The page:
GULF FEBRUARY 2019
Qatar’s Strategic Defence: Routinizing Cooperation with the US and France
Qatar has been formally strenghtening defence cooperation with France and the United States, thanks to the Strategic Dialogue tool. In Doha’s eyes, consolidating security ties with traditional allies is the best assurance vis-à-vis neighbours and the enduring boycott. Moreover, Qatar is working to upgrade its military capabilities, especially air and naval ones: partners are critical for expertise and knowledge transfer.
On the 11th of February 2019, Qatar and France signed in Doha a declaration of intent to establish a Strategic Dialogue in a variety of domains: defence and security, economy and investments, counterterrorism, health, education, culture, sports. Cooperation on regional security is also included, stated the French Minister for Foreign Affairs Jean-Yves Le Drian and his Qatari counterpart, Mohammed bin Abdulrahman Al-Thani [Gulf Times, “Qatar, France, sign pact for strategic dialogue”, February 12, 2019].
Qatar has just received 36 French-built Rafale figther jets. In the new Gulf monarchies’ approach to security, defence procurement encompasses know-how building for national military industry and for locals: this fosters security cooperation and, in the long-term, builds a conducive environment for interoperability. France opened in 2009 a permanent military base in the United Arab Emirates (UAE).
In the meantime, Doha has been tightening the partnership with the United States, despite Trump’s administration friendly and personal ties with Saudi Arabia and the UAE. On the 13th of January 2019 it hosted the second US-Qatar Strategic Dialogue, established in 2018. The first meeting (January 2018) focussed on trade, investments, technology, energy, education and culture; the second one addressed key-issues regarding defence and security.
Washington’s Department of Defense and Doha signed a Memorandum of Understanding (MoU) to deepen coordination on potential expansion and support for US military activities at Al-Udeid Air Base [Airforce Technology, “US signs MoU with Qatar to expand support at Al Udeid Air Base”, January 17, 2019].
Moreover, the United States and Qatar are widening maritime bilateral cooperation: the emirate aims to develop its expeditionary amphibious capability and to expand joint special forces. In 2018, the US Navy and the Marine Corps, with a Qatari naval delegation to the US, carried out amphibious exercises (Eastern Maverick) [US Department of State, “Joint Statement on the Second United States-Qatar Strategic Dialogue: Forward Together”, Media Note, January 13, 2019].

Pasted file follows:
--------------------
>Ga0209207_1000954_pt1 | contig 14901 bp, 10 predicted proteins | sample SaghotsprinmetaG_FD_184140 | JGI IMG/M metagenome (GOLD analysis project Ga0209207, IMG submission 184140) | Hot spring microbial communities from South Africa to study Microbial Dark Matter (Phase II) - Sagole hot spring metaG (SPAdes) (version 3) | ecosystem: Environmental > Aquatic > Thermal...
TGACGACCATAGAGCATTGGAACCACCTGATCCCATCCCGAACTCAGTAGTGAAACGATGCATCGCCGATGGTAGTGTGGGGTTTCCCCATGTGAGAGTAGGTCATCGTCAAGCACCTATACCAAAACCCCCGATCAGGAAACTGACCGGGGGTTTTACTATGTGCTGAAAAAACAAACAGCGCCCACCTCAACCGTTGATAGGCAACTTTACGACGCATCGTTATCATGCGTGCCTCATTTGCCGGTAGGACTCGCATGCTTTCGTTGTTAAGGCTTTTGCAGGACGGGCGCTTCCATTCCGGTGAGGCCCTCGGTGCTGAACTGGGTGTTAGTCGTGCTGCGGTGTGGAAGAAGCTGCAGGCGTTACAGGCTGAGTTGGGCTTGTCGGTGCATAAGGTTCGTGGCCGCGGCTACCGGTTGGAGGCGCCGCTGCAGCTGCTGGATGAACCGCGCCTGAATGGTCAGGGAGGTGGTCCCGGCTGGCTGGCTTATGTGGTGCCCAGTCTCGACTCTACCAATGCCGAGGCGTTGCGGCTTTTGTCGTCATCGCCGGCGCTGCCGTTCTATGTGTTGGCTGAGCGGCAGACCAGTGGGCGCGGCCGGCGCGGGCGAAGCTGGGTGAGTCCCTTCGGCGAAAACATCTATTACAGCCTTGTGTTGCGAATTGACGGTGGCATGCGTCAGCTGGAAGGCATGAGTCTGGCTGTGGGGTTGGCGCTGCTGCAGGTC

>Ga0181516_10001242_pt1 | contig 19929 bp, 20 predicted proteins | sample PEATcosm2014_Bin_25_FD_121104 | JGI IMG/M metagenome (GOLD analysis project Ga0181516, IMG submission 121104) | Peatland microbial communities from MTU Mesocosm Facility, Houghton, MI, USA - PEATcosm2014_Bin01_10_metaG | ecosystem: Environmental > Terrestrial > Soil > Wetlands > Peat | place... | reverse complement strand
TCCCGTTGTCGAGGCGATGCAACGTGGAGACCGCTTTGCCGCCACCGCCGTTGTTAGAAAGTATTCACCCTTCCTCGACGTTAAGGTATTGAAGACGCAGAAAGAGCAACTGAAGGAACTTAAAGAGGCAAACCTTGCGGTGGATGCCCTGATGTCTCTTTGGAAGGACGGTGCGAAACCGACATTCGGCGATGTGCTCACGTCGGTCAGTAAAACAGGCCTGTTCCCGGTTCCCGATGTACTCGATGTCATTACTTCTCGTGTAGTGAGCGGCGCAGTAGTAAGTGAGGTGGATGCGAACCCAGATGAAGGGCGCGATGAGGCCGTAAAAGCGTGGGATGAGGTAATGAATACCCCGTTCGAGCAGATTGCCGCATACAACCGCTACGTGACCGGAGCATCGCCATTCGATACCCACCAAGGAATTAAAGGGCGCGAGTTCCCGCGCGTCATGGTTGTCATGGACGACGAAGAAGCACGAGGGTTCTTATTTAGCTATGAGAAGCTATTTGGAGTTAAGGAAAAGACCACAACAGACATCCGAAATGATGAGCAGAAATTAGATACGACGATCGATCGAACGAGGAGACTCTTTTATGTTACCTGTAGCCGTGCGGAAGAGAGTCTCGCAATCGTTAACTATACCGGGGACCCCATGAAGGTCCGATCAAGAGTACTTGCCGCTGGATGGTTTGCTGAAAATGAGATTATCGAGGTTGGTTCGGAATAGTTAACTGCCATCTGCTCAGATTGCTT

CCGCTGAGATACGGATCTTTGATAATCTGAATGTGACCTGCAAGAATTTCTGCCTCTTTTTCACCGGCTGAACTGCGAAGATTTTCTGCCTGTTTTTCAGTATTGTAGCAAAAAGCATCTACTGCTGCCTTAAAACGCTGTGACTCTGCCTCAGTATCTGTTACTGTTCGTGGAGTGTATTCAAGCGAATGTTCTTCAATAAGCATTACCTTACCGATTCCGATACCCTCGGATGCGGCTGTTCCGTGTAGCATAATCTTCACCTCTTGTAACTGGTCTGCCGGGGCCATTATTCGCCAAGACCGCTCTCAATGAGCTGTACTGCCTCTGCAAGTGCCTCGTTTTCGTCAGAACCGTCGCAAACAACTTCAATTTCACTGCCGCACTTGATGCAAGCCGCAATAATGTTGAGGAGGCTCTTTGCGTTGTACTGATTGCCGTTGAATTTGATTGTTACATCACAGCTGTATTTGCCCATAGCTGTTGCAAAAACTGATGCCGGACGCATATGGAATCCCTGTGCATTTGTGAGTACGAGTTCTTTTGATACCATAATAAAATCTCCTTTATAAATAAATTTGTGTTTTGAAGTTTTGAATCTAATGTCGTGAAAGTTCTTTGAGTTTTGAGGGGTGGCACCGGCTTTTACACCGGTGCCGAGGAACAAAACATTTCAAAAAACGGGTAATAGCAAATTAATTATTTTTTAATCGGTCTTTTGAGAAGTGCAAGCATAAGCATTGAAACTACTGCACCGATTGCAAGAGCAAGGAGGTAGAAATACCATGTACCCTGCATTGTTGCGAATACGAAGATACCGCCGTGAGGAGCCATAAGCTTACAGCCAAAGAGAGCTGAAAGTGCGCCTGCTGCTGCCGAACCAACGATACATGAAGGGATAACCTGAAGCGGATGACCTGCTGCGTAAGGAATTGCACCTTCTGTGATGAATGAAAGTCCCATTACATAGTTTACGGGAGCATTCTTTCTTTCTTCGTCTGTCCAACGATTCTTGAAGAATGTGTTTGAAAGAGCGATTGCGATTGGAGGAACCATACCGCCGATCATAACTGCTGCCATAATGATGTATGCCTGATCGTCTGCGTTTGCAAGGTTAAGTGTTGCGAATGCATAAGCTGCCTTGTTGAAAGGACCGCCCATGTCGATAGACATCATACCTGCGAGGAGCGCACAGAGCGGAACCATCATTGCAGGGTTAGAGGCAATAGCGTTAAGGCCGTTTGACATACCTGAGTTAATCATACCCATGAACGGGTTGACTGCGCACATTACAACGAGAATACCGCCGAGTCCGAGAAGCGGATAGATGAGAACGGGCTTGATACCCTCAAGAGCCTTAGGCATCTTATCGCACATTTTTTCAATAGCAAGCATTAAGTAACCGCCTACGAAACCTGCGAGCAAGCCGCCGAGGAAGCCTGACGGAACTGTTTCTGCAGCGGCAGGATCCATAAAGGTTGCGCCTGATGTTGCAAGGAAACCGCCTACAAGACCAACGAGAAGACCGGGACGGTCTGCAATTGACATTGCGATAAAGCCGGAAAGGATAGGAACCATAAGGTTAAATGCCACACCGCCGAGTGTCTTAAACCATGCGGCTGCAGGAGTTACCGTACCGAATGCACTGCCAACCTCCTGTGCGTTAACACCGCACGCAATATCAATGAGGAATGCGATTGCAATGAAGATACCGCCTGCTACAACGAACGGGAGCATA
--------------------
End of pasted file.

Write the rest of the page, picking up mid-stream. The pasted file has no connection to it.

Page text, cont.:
With regard to naval defense, Qatar wants to upgrade capabilities in patrolling and search and rescue: in July 2018, the Italian Fincantieri has started the construction of the first-Doha class corvettes for the Qatari Emiri Naval Forces. The contract includes four corvettes to be delivered by 2021, one amphibious vessel and two offshore patrol vessels, plus support services in Qatar for further ten years after the delivery [Fincantieri, “Fincantieri begins work in Muggiano on the first corvette for Qatar”, July 30, 2018].
Contrary to norm, the amphibious unit is conceived more as command and air defence centre, than for landing operations. The LPD (Landing Platform Dock) is based a design already prepared for the Algerian Navy (class Kalaat Béni Abbès), but its main function is to provide C3 functions for the new corvettes squadron, air defence cover (16 VLS Aster 30 missiles) and helicopter multi-role support (2 NH-90 ready on deck and 5 in hangar).
Doha strenghtens bilateral relations with the US and European allies despite the boycott imposed by Saudi Arabia, the UAE, Bahrain and Egypt. Conversely, the bloackade fosters Qatar to seek for strategic partnerships with Western states, as well as with regional countries (Turkey and Iran), to better cope with a still uncertain Middle Eastern scenario, which requires not only allies, but also improved defence tools.
Eleonora Ardemagni – is Associate Research Fellow at the Italian Institute for International Political Studies (ISPI), regular analyst for the Aspen Institute Italy. She teaches at ASERI (Graduate School of Economics and International Relations, Catholic University, Milan, Master in Middle Eastern Studies).